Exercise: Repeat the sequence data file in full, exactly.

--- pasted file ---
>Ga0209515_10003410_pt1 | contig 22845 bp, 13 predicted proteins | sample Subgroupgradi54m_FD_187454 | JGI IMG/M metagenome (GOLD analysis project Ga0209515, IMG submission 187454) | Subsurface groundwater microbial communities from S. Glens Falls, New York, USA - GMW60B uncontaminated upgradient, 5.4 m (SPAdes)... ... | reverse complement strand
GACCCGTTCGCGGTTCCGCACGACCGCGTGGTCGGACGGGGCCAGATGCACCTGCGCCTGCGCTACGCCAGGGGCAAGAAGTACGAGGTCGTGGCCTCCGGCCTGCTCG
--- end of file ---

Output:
>Ga0209515_10003410_pt1 | contig 22845 bp, 13 predicted proteins | sample Subgroupgradi54m_FD_187454 | JGI IMG/M metagenome (GOLD analysis project Ga0209515, IMG submission 187454) | Subsurface groundwater microbial communities from S. Glens Falls, New York, USA - GMW60B uncontaminated upgradient, 5.4 m (SPAdes)... ... | reverse complement strand
GACCCGTTCGCGGTTCCGCACGACCGCGTGGTCGGACGGGGCCAGATGCACCTGCGCCTGCGCTACGCCAGGGGCAAGAAGTACGAGGTCGTGGCCTCCGGCCTGCTCG